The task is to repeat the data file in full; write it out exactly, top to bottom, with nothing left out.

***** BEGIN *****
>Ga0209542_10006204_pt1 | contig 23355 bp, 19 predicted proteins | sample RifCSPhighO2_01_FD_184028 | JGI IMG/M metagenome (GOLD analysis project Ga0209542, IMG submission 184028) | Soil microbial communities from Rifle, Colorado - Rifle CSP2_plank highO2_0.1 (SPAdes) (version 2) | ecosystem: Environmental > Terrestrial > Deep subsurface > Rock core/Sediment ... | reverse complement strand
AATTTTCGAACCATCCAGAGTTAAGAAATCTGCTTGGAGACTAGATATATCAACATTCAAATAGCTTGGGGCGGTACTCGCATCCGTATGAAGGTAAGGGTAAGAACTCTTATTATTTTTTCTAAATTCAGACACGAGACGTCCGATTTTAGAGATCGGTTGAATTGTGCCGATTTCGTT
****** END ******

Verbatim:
>Ga0209542_10006204_pt1 | contig 23355 bp, 19 predicted proteins | sample RifCSPhighO2_01_FD_184028 | JGI IMG/M metagenome (GOLD analysis project Ga0209542, IMG submission 184028) | Soil microbial communities from Rifle, Colorado - Rifle CSP2_plank highO2_0.1 (SPAdes) (version 2) | ecosystem: Environmental > Terrestrial > Deep subsurface > Rock core/Sediment ... | reverse complement strand
AATTTTCGAACCATCCAGAGTTAAGAAATCTGCTTGGAGACTAGATATATCAACATTCAAATAGCTTGGGGCGGTACTCGCATCCGTATGAAGGTAAGGGTAAGAACTCTTATTATTTTTTCTAAATTCAGACACGAGACGTCCGATTTTAGAGATCGGTTGAATTGTGCCGATTTCGTT